» Skinner’s Operant Conditioning  

∙ Operant Conditioning – the consequences of behavior produce  changes in the probability of the behavior’s occurrence.  

» Bandura’s Social Cognitive Theory

∙ Observational learning – we observe and then we imitate the  behaviors of others. Don't forget about the age old question of What is the meaning of “rule of law”?

∙ Ethological Theory 

- Behavior is strongly influenced by biology.

- Human behavior is tied to evolution.

- There are sensitive periods of development. We also discuss several other topics like Which compound reacts with a fatty acid to form an ester linkage?

» Lorenz (Mother Goose)

∙ Imprinting – rapid, innate learning within a limited, critical period  of time. New creatures become attached to the first moving object  seen.

» Bowlby (Attachment Parenting)

∙ Success in human development is greatly weighted o whether or  not infants experience positive attachment to caregiver during a  critical period.

∙ Ecological Theory

» Brofenbrenner (role of the environment)

∙ Microsystem – where the person lives

∙ Mesosystem – relations between microsystems

∙ Exosystem – links to social systems where the child has no active  role but may be affected by (how mom’s job affects your life)

∙ Macrosystem – culture

∙ Chronosystem – how the system transitions overtime

RESEARCH METHODS 

Methods for Collecting Data (know benefits and limitations)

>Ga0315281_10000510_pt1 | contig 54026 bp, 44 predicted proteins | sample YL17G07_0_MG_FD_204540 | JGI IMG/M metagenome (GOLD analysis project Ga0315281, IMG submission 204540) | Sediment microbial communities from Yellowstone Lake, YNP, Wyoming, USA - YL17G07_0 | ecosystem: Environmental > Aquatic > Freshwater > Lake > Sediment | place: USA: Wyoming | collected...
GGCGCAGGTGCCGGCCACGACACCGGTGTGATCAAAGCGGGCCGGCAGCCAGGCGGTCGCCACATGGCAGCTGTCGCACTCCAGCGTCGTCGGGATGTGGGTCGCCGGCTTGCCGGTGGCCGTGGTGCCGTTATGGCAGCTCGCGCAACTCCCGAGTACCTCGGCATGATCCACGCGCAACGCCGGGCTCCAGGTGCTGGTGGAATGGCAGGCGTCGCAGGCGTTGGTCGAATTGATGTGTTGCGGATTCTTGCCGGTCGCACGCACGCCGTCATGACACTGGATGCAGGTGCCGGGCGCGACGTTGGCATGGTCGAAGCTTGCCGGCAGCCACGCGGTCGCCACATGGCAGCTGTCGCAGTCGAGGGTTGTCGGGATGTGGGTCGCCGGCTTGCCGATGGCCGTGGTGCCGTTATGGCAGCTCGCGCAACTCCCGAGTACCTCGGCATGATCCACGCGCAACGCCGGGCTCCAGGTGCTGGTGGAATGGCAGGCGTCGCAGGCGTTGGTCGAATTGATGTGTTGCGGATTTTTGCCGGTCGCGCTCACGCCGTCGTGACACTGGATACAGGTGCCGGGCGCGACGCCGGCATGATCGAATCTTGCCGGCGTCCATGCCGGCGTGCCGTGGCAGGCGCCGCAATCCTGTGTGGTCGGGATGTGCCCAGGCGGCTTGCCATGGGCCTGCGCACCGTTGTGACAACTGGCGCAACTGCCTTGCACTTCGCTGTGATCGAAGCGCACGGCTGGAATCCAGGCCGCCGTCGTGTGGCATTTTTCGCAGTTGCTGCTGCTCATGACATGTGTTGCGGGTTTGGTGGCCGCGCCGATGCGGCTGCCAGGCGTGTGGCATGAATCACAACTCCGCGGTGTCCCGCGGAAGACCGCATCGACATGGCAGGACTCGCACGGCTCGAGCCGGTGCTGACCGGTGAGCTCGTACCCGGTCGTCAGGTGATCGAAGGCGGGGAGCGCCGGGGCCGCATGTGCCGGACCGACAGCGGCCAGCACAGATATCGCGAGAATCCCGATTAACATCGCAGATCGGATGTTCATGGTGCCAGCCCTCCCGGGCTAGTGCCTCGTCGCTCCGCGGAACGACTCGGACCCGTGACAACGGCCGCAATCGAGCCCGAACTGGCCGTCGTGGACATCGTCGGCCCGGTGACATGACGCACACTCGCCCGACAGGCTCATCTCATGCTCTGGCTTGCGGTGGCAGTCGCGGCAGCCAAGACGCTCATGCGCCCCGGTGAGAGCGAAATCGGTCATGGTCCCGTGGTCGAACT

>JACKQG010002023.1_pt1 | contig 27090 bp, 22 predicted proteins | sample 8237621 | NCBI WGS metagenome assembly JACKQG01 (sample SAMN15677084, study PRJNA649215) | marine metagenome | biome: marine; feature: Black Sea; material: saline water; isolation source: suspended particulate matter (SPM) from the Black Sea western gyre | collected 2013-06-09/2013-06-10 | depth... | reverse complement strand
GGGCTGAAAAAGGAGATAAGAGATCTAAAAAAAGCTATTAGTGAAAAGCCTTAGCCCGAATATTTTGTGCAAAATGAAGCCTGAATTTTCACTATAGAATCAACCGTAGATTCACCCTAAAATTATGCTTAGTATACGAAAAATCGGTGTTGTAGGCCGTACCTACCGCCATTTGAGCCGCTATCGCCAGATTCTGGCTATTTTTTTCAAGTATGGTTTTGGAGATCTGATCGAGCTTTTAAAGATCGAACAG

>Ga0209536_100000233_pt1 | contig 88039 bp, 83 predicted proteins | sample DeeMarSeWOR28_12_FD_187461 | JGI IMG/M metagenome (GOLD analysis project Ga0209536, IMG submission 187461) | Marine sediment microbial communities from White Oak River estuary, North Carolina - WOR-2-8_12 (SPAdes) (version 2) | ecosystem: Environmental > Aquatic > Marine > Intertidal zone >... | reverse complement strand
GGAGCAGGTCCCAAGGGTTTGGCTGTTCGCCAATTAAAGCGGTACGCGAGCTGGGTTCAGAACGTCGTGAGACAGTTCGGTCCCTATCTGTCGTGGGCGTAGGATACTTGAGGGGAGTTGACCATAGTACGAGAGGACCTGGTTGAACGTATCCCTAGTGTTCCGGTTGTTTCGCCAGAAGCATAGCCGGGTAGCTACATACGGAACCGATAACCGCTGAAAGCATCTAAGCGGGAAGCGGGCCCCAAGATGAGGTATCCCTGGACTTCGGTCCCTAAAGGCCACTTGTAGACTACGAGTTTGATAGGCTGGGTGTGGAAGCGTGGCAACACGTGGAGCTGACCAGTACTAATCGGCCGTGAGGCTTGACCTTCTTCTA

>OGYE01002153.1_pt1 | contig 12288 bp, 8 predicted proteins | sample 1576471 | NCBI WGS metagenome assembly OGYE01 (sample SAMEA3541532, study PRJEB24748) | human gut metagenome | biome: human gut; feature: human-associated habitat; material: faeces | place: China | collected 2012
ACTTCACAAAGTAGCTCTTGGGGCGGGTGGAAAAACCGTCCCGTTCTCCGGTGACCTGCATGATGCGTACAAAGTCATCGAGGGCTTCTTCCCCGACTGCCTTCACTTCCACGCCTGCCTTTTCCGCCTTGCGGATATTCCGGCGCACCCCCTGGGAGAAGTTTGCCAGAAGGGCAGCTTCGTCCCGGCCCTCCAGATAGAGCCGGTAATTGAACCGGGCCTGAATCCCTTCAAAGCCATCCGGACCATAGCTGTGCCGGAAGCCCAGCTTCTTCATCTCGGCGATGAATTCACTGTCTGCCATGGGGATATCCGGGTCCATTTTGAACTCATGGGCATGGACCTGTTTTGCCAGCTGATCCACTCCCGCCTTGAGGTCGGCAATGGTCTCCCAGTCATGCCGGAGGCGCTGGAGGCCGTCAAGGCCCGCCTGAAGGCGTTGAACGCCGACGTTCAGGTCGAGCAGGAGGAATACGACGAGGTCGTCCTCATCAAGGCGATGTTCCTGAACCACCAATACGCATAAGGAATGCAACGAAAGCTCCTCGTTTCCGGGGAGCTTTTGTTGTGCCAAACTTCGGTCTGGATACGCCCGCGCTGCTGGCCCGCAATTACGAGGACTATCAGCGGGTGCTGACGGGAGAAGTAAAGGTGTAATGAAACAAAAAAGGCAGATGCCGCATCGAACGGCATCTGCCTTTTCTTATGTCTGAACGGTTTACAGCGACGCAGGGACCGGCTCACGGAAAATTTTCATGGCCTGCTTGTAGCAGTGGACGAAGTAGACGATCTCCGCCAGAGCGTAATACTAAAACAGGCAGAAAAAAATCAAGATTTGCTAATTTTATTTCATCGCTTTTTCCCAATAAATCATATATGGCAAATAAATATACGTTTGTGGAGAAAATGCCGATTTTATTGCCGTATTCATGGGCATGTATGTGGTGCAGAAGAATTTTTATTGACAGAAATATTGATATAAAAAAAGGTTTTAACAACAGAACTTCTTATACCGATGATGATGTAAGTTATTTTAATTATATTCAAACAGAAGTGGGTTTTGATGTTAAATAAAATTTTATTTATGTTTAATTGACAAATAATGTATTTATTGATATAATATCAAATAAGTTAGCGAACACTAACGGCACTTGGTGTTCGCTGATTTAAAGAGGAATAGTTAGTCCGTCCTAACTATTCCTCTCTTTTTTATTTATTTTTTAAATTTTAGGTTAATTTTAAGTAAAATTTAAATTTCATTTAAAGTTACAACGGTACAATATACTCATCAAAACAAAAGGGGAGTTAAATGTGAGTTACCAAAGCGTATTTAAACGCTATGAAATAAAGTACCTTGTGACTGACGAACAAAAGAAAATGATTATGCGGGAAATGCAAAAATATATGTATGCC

» Observation Don't forget about the age old question of Who has authored and established the first family?

o Laboratory Research

▪ Benefits: controlled environment, record findings more  

systematically  

▪ Limitations: unnatural environment, participants know they  are being studied, sample not representative, intimidating,  

target behaviors not present in lab setting, unethical methods  

my be used to induce behaviors

o Naturalistic Observation (Jane Goodell)

▪ Benefits – record behaviors in context

▪ Limitations – difficult to control factors

» Survey & Interview 

o Person – person  

o Telephone

o Mail

o Internet (survey monkey, etc.)

» Standardized Test 

o Uniform procedures for administration

▪ Limitations: predictability, reliability, culture adaptability

» Case Study (Shirley Ardell Mason)

o Case studies are in-depth portrayals of people’s lives.  

▪ Benefits – you can learn about a person far beyond what can be  measured